Lesson 12
Volume of Right Prisms
12.1: Three Prisms with the Same Volume (5 minutes)
Warmup
The purpose of this warmup is to encourage students to think about possible heights of prisms with the same height and volume based on the area of a base. This is a review of previous work students have done with volume in which they found the volume of a rectangular prism by multiplying the area of a base and height. The ideas in this warmup are revisited later in this lesson, so it is important students can clearly explain how they ordered their prisms based on them having the same volume and how they found the height of the prism with base C.
Launch
Arrange students in groups of 2. Give students 1 minute of quiet work time followed by time to discuss their explanations with a partner. Follow with a wholeclass discussion.
Student Facing
Rectangles A, B, and C represent bases of three prisms.
 If each prism has the same height, which one will have the greatest volume, and which will have the least? Explain your reasoning.

If each prism has the same volume, which one will have the tallest height, and which will have the shortest? Explain your reasoning.
Student Response
For access, consult one of our IM Certified Partners.
Activity Synthesis
Select students to share the prism they found to have the greatest and least volume and the tallest and shortest height. Record and display their responses for all to see. Poll the class if they agree or disagree. If students all agree, ask a few students to share their reasoning. If they do not agree, ask students to share their reasoning until they reach an agreement.
If there is time, display this question for all to see: “If each prism has the same volume and the prism associated with base B has a height of 6 units, what is the height of the prism associated with base C?”
Have students share the volume of the prism with base C and their reasoning. Record and display the responses for all to see.
12.2: Finding Volume with Cubes (10 minutes)
Activity
In grades 5 and 6, students worked with the volume of rectangular prisms. In this activity, students extend their understanding to see that even when the base is not a rectangle, they can still calculate the volume of a prism by multiplying the area of the base times the height of the prism.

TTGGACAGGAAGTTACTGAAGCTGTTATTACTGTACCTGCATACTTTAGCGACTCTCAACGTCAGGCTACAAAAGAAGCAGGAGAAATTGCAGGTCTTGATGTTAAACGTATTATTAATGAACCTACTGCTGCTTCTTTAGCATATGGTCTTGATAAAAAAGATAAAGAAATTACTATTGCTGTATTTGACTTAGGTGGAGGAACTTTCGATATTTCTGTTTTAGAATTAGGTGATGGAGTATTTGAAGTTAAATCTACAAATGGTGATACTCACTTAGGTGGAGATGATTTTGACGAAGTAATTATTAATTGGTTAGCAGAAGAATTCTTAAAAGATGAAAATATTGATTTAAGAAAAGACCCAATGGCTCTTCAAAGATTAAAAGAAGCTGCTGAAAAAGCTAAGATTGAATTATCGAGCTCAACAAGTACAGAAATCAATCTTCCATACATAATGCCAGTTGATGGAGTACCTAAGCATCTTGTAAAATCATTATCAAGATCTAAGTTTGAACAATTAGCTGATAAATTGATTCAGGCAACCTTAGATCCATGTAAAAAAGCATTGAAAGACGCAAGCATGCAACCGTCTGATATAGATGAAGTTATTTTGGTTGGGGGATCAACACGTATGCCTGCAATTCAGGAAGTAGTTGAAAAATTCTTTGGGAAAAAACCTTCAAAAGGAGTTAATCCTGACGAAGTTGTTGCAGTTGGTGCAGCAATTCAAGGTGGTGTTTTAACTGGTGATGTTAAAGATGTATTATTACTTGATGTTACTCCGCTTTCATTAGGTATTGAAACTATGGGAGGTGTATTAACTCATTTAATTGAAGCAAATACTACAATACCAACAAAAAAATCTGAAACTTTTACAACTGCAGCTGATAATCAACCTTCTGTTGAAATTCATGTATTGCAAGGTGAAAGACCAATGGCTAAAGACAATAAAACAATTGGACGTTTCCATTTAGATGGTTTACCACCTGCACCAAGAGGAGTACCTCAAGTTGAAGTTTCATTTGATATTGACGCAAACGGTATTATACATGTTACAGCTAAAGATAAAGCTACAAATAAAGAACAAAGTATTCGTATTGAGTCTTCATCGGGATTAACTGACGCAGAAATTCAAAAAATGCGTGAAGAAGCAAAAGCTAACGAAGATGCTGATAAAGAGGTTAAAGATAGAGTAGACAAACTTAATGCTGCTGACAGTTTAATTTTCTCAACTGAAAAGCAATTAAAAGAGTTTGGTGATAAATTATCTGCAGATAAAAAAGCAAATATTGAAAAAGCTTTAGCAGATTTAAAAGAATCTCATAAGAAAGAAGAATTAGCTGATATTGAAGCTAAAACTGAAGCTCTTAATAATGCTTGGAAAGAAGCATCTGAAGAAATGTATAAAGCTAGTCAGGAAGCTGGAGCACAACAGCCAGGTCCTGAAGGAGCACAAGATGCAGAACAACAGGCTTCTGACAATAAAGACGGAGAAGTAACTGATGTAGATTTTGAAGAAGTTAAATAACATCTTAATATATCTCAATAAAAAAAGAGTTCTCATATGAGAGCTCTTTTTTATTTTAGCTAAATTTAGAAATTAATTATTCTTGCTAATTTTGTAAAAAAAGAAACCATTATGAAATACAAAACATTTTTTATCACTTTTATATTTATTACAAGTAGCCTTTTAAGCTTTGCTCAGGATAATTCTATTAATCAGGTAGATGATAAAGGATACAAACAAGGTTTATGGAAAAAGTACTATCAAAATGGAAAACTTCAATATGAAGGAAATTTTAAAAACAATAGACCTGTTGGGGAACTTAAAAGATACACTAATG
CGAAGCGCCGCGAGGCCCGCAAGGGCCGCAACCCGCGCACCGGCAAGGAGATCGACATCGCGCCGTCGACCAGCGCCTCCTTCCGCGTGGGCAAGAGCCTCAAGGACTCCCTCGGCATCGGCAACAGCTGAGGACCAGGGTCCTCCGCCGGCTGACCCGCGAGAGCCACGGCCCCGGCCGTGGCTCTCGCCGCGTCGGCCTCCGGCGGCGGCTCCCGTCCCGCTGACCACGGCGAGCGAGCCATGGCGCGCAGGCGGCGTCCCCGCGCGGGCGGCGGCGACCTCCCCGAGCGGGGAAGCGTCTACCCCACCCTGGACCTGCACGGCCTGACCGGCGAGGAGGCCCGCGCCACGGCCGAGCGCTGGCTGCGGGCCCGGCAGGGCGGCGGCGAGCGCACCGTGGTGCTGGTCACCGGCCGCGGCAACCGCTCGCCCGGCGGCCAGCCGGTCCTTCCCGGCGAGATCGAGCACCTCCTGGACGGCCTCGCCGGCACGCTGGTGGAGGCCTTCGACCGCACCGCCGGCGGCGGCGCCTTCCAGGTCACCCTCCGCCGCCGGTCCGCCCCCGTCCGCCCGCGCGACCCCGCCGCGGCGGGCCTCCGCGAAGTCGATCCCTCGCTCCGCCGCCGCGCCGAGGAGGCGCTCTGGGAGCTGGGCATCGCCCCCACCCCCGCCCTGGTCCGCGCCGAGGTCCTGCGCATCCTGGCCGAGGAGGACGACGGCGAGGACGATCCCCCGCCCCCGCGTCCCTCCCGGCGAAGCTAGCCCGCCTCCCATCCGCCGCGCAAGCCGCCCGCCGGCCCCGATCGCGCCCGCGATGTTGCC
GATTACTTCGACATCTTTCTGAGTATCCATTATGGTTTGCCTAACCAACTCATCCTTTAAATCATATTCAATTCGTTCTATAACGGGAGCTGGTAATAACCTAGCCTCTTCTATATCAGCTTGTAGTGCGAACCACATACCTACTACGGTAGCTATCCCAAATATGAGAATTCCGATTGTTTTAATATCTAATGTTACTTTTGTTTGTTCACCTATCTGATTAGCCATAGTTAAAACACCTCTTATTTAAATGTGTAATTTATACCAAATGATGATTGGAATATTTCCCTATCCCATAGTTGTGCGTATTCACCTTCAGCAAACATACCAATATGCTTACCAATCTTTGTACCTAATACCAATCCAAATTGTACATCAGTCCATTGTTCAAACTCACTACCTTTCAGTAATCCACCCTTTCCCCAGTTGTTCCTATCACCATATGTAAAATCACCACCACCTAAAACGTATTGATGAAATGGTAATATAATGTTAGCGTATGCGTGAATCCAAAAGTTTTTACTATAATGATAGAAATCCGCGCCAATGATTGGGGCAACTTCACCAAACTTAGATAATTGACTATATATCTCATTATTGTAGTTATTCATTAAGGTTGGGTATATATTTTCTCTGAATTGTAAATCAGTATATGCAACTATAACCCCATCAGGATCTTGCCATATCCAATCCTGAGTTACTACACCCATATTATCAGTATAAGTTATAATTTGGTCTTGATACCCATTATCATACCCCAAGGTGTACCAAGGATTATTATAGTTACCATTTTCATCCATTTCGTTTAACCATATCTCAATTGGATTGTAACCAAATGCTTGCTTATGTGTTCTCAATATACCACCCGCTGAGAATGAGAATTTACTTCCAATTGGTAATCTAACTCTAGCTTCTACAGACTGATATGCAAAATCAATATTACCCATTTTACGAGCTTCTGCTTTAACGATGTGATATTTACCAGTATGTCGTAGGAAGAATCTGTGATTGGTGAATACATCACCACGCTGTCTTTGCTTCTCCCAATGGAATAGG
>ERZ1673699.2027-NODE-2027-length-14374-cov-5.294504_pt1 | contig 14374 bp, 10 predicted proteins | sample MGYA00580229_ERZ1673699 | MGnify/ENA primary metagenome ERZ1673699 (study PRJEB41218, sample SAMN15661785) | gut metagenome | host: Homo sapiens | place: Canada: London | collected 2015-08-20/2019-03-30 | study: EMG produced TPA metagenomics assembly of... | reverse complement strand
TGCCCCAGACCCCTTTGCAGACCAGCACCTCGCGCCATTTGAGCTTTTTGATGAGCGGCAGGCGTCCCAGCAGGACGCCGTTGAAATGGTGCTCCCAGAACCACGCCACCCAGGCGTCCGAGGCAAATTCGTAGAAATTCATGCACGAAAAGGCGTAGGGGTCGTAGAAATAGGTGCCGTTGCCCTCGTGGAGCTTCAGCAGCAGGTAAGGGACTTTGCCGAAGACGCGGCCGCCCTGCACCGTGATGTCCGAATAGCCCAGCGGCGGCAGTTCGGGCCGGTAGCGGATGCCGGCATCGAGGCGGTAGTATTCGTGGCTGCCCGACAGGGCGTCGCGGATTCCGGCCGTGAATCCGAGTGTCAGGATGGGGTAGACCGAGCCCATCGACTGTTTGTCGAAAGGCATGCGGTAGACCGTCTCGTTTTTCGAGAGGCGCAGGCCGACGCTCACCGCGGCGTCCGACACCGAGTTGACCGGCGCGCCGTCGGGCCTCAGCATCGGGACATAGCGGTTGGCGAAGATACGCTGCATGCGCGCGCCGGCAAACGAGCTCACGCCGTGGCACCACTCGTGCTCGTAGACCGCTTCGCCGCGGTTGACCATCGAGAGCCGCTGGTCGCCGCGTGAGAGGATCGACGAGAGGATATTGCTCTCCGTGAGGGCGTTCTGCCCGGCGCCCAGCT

Students use snap cubes to build a prism with a base that matches the shape from the blackline master. Each group needs 30 snap cubes for the first question and a total of 60 snap cubes for the second question. If there are not enough snap cubes, two groups of 3 students may combine together after answering the first question to form one group of 6 students.
If using snap cubes that measure \(\frac34\) inch, make copies of the first page of the blackline master, with the slightly smaller shapes. If using snap cubes that measure 2 cm, make copies of the second page of the blackline master, with the slightly larger shapes.
Launch
Arrange students in groups of 3. Distribute copies of the blackline master, one halfpage to each group, and 30–60 snap cubes to each group. Give students 2–3 minutes of quiet work time followed by a wholeclass discussion.
For students using digital materials: depending on the needs of your class, either demonstrate how to build figures using the applet, or instruct students to read and follow the instructions for working the applet.
Student Facing
This applet has 64 snap cubes, all sitting in the same spot on the screen, like a hidden stack of blocks. You will always know where the stack is because it sits on a gray square. You can keep dragging blocks out of the pile by their red points until you have enough to build what you want.
Click on the red points to change from left/right movement to up/down movement.
There is also a shape on the grid. It marks the footprint of the shapes you will be building.
 Using the face of a snap cube as your area unit, what is the area of the shape? Explain or show your reasoning.
 Use snap cubes to build the shape from the paper. Add another layer of cubes on top of the shape you have built. Describe this threedimensional object.
 What is the volume of your object? Explain your reasoning.
 Right now, your object has a height of 2. What would the volume be

if it had a height of 5?

if it had a height of 8.5?

Student Response
For access, consult one of our IM Certified Partners.
Launch
Arrange students in groups of 3. Distribute copies of the blackline master, one halfpage to each group, and 30–60 snap cubes to each group. Give students 2–3 minutes of quiet work time followed by a wholeclass discussion.
For students using digital materials: depending on the needs of your class, either demonstrate how to build figures using the applet, or instruct students to read and follow the instructions for working the applet.
Student Facing
Your teacher will give you a paper with a shape on it and some snap cubes.
 Using the face of a snap cube as your area unit, what is the area of the shape? Explain or show your reasoning.
 Use snap cubes to build the shape from the paper. Add another layer of cubes on top of the shape you have built. Describe this threedimensional object.
 What is the volume of your object? Explain your reasoning.

Right now, your object has a height of 2. What would the volume be:

if it had a height of 5?

if it had a height of 8.5?

Student Response
For access, consult one of our IM Certified Partners.
Activity Synthesis
Select students to share their reasoning.
Consider asking some of the following questions:
 “How do you know this figure is a prism?” (Cross sections parallel to the base are identical copies.)